From M[ary] Whittingham in Potten to Mary Fletcher in Madeley. Her failure to write for a long time has been caused by the many tribulations with which the family has been affected. The loss of her son, 'a most lovely, sweet-tempered, engaging boy', at the age of two and one half years was the most bitter cup of affliction from which they have had to drink, but thay have been supported 'in a manner I could not have expected; grace has been sufficient for us, and strength was given equal to our day.' Spiritual matters are further discussed. It is Whittingham's great happiness to live among a 'loving, praying people'. During her illness, their prayers were frequently offered on her behalf and the Lord heard and answered.
She rejoiced to see Fletcher's handwriting. 'You are my dear Aunt, just like my late excellent uncle whom I have never yet had the happiness of seeing. You are so disinterested, indeed it appeared to us our duty, as well as pleasure, to endeavour to assist you (though we should have been glad to have had more to send)) but your generosity prevented your acceptance of even the little mite, and you took the will for the deed - I thought long ago to have acknowledged your tenderness in this also.'
Whittingham has thought often in recent weeks about Fletcher on account of the fever which is so prevalent in her neighbourhood. She is concerned for Fletcher as Whittingham's mother informs her that Fletcher constantly attends the sick. She asks for Fletcher's prayers that she may follow her example. She would very much like to see Fletcher, but does not know if that will be possible in this world.
Fletcher has probably heard that [Whittingham's daughter] Marianne has been unwell - indeed, it was feared that she had been struck with the fever, but she is now quite recovered. Her son Sammy seems of late more 'serious' than previously and Whittingham hopes that there is a 'work of Grace begun in his soul'. Her daughter little Eliza is a 'very lively, affectionate little creature'.
The Lord's dealings with them have been remarkable. They have long been on the point of leaving this area, but then another door is opened. Her husband [Richard] 'has always churches to preach in somewhere or other. At present he has the whole cure of the parish of Everton, and the people seem greatly delighted with having him once more among them.' Whittingham sometimes hopes that the Lord will make it possible for them to remain here in Potten for the people are willing to hear the Gospel. Richard sends his respects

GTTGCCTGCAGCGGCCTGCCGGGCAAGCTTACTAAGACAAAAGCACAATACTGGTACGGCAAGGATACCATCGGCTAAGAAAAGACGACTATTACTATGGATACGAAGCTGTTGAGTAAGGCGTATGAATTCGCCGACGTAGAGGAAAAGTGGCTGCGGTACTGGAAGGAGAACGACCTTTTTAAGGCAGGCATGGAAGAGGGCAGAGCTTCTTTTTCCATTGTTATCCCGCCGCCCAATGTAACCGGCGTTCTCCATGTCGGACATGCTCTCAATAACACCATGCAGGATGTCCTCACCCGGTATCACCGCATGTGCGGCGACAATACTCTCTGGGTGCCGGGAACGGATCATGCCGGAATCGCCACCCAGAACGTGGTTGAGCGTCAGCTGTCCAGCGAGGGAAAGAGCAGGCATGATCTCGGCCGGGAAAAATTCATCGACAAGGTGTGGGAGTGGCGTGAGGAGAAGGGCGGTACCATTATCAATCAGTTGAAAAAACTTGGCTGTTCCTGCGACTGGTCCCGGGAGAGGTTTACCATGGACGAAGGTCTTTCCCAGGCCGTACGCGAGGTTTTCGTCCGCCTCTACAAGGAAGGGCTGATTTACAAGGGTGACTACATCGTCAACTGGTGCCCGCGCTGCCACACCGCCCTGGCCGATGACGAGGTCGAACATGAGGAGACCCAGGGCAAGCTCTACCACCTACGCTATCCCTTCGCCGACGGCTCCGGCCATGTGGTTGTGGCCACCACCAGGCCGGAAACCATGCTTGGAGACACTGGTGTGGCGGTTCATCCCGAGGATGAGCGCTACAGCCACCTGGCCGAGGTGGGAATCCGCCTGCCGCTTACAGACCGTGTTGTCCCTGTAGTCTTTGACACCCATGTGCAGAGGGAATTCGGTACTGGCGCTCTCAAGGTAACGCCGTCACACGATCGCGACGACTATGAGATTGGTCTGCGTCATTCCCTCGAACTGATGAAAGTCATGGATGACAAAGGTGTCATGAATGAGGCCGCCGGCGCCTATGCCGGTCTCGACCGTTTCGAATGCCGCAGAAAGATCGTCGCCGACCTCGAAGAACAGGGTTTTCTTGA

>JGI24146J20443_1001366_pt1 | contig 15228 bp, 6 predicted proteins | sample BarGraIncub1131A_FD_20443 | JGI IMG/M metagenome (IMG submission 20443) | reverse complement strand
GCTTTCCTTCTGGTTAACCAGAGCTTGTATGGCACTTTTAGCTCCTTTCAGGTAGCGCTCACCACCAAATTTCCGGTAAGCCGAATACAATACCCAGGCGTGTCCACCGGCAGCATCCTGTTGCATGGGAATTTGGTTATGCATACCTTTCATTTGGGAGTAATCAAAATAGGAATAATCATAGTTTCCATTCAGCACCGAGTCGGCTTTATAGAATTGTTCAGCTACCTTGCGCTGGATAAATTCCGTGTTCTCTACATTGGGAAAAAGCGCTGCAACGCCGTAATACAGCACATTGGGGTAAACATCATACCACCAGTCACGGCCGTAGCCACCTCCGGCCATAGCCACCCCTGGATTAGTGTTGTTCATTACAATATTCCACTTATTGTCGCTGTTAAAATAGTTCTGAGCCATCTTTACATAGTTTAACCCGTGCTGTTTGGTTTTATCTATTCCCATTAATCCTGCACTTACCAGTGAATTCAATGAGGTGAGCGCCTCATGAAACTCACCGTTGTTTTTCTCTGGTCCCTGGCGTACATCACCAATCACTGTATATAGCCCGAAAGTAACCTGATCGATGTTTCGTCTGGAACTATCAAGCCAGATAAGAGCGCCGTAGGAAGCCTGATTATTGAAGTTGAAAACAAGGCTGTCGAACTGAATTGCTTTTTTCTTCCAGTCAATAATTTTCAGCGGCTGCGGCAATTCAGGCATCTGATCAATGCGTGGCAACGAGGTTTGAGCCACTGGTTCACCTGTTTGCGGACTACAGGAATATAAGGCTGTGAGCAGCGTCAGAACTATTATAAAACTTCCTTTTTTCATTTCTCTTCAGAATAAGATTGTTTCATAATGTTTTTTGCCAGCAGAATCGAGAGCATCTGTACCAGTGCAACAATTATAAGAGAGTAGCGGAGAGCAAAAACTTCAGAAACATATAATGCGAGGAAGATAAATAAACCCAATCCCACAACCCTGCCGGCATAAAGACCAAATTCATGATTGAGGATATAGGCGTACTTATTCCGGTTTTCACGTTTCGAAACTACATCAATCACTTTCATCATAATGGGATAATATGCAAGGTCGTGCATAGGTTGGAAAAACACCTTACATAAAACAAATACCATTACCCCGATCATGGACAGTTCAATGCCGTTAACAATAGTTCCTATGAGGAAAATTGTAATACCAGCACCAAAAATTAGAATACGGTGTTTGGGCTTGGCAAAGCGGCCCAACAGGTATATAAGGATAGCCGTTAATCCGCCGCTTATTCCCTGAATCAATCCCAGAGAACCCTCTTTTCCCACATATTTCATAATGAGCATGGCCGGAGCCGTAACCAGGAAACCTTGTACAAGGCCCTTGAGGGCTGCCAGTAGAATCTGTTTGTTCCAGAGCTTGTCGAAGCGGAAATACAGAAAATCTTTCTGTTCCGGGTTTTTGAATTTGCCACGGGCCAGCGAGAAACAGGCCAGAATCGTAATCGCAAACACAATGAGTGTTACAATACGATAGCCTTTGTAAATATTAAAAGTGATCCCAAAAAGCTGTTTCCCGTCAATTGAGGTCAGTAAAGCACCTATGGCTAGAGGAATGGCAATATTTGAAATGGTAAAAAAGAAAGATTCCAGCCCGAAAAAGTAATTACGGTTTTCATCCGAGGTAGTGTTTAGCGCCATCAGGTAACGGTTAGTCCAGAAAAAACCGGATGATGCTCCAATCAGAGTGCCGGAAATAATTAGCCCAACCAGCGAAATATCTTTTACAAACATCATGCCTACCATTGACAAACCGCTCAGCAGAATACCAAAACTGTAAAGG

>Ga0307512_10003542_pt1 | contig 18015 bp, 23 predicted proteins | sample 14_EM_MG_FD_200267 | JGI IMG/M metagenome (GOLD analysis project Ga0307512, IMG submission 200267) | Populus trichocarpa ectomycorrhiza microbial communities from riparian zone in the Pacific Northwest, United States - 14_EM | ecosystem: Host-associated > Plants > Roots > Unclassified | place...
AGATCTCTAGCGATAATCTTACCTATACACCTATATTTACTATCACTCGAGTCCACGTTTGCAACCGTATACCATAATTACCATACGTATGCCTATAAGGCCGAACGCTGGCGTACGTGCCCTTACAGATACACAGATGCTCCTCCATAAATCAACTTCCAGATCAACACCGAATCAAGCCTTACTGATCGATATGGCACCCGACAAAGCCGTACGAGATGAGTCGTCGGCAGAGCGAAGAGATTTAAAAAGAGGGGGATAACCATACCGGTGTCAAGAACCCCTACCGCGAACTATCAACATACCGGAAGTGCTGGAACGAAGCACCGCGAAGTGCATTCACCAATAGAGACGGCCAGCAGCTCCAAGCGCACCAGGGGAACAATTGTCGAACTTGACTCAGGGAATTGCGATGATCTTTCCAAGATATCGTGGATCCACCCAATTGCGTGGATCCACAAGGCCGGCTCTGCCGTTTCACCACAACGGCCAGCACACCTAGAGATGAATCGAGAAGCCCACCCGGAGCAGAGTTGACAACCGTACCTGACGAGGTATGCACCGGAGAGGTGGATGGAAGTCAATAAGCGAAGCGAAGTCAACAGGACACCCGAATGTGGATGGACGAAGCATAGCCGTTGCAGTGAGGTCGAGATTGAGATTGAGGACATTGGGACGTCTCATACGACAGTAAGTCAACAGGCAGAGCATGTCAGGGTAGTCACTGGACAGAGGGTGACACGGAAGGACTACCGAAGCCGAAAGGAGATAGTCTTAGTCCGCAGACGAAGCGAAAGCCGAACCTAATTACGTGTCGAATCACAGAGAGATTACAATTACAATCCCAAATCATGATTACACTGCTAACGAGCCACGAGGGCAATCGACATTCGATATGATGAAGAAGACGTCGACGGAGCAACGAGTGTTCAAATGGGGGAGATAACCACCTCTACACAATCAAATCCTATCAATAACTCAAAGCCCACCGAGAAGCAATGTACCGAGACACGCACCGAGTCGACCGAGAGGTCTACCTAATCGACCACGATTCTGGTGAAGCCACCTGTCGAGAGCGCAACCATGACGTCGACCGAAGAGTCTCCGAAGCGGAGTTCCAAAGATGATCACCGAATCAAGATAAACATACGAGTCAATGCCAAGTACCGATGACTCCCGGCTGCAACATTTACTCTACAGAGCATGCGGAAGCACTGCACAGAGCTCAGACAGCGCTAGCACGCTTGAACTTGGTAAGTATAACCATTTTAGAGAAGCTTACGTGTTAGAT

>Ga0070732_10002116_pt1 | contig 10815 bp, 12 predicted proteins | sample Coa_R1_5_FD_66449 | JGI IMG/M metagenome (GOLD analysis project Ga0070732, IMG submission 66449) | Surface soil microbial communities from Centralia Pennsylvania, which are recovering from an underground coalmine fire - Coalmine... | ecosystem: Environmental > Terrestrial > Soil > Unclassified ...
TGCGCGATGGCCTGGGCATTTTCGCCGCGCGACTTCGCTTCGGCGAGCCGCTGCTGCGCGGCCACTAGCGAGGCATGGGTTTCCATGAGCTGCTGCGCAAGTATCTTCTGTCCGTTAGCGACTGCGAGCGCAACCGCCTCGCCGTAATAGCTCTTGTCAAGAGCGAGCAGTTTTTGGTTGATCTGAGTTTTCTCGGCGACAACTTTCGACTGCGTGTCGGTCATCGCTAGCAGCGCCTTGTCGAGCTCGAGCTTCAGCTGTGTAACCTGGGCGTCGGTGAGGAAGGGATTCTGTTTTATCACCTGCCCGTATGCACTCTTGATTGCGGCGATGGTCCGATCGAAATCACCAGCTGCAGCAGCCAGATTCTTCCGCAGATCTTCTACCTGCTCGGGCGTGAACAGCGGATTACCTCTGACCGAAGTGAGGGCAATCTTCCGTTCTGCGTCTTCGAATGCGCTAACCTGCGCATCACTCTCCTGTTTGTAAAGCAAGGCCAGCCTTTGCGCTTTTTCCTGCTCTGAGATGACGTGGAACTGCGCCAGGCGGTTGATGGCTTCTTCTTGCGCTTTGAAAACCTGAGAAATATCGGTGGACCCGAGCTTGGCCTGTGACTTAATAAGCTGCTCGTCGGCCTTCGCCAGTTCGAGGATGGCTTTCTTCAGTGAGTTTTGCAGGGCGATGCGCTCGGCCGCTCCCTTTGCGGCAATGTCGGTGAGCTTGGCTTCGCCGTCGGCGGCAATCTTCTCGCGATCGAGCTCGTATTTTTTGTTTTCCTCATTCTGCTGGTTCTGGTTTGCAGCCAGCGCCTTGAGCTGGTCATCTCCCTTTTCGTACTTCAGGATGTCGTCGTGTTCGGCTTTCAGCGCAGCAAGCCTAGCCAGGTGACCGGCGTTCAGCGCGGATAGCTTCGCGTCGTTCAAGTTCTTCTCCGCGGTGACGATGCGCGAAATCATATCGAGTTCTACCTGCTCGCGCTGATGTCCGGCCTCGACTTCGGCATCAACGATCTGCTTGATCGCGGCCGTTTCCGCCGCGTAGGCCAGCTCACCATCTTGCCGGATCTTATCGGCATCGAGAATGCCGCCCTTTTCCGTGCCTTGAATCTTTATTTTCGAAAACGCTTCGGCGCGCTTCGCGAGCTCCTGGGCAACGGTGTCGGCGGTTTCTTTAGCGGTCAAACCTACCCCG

- Mary Whittingham (b.1765) was the daughter of Peter Gaussen and his wife Anna-Maria Bosanquet, sister of the noted Methodist evangelist Mary Fletcher. She was married in 1780 to Richard Whittingham who later exercised an evangelical ministry as curate to John Berridge at Everton in Bedfordshire and then as Vicar of Potten in the same county Source: Burke's Landed Gentry 1853 online International Genealogical Index
- Richard Whittingham (1758-1845) came from a landed family resident at Leytonstone in Essex. He was ordained as an Anglican minister in 1782 and served as curate to the evangelical John Berridge at Everton in Bedfordshire. In 1806 he was appointed Vicar of the Bedfordshire parish of Potton and remained there for the rest of his life. His obituary describes Whittingham as 'renowned for his Christian integrity and examplary piety, his urbanity of manners, catholicity of spirit and moderation of opinion ...' Whittingham was an enthusiastic supporter of Bible Societies and other evangelical causes. Despite his advanced age, he preached twice on the Sunday before he died. Whittingham's wife Mary Gaussen was the niece of the noted Methodist evangelist Mary Fletcher and the two often corresponded.Source: Burke's Landed Gentry 1853 and Fletcher-Tooth papers (MARC)